If you own a business or manage a team, you deal with employee turnover. And with our changing job culture, turnover will become more and more common. The companies who can manage it well will outperform those who don’t. In particular, you have to make sure that exiting employees don’t leave a skills gap in their wakes.
According to Pew Research, roughly 10,000 baby boomers will turn 65 everyday for the next 14 years. That doesn’t mean they’ll retire immediately, but your most experienced employees are beginning to look beyond the 40-hour week. And even younger employees are spending less time with one company. The Bureau of Labor Statistics pointed out in 2014 that the average tenure with one employer is 4.6 years.
But the new mobility of the U.S. workforce doesn’t have to spell doom. Edward E. Lawler, III, writing for Forbes, suggests that employee turnover can be a good thing because it introduces new skills and fresh perspectives into the workforce.
He points to etailer Zappos who tried to encourage workers to leave by offering a severance bonus. They got a fast 14% turnover, but departing employees took valuable knowledge with them. They didn’t address the skills gap before shaking up the workforce.
Prevent the gap with a culture of learning.
It’s useful to look at one organization that has been facing high turnover for decades. The U.S. Navy cannot hire for experience, so they have to train every sailor from the start. And navy personnel change jobs every 2 to 3 years. The Navy has dealt with this reality by creating a strong culture of learning. Every man and woman is constantly preparing for the next position and training incoming replacements.
The Navy has build this learning culture with a combination of regular classroom work and well-managed on-the-job training.
[Here’s an article on managing on-the-job training.]
Civilian companies that can adopt a Navy-like approach to training will more easily weather heavy turnover and even help new employees get up to speed faster.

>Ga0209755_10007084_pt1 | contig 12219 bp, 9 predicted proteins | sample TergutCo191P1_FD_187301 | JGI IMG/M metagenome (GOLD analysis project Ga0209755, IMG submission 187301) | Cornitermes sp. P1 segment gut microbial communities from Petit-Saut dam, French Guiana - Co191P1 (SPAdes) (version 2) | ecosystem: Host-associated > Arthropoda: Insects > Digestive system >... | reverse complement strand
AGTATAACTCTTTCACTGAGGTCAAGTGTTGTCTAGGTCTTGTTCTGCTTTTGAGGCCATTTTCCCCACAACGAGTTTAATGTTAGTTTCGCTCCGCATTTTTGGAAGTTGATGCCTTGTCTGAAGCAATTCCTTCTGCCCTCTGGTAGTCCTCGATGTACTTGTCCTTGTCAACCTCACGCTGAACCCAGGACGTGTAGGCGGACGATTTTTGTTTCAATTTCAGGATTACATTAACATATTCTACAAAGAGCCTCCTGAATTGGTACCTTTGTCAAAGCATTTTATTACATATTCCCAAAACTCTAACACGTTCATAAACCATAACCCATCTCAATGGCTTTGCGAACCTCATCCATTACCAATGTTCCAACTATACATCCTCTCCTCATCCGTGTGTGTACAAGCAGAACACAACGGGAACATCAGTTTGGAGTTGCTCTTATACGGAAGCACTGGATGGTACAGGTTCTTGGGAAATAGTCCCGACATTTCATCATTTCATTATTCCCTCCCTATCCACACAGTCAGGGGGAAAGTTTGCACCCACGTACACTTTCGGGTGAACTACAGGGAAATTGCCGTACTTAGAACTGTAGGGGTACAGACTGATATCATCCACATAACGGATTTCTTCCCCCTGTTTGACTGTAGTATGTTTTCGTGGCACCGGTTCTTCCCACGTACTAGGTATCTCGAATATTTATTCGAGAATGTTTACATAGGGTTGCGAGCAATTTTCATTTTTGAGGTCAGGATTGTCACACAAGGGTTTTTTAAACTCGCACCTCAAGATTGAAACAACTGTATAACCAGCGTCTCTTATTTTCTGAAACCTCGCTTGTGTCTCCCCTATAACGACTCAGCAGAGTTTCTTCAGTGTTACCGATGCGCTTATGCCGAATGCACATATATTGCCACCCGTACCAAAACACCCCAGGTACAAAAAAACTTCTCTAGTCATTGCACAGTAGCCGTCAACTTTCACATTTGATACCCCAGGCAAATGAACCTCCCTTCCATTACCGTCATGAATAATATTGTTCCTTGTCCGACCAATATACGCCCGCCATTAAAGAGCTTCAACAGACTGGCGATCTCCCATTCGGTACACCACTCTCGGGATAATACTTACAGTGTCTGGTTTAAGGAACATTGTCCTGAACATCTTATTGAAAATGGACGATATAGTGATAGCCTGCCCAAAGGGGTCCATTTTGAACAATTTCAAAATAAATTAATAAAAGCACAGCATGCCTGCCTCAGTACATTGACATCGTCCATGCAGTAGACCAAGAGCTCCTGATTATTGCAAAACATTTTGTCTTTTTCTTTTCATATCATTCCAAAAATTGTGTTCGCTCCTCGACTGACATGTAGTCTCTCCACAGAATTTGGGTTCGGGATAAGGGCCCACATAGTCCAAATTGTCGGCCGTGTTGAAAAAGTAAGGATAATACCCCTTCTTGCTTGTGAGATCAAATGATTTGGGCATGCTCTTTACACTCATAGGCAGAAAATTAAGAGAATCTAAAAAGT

[Here’s an article on the benefits of routine training.]
Start building a culture of learning in your company.
Cultures don’t change overnight, but here are some ways you can jump-start the changes and move toward continual development and improvement.
Some company cultures discourage sharing. Either they set employees against each other for bonuses or they overlook those who try to help colleagues learn. Whatever you ignore goes away and whatever you overlook is ignored.
So make sure that employees know they’re not only encouraged to help others learn but are responsible for it. Track and recognize mentoring and coaching efforts. Even those few minutes one team member spends helping another learn the customer management system should be recognized.
Give employees a place to practice.
Learning takes time and repetition. Employees need to get comfortable with new skills before they take them to the big leagues. Kelly Palmer, chief learning officer of LinkedIn, suggests building “learning labs.”
It doesn’t have to be anything fancy – just a safe place for people to hone new abilities.
Create personalized pathways of development.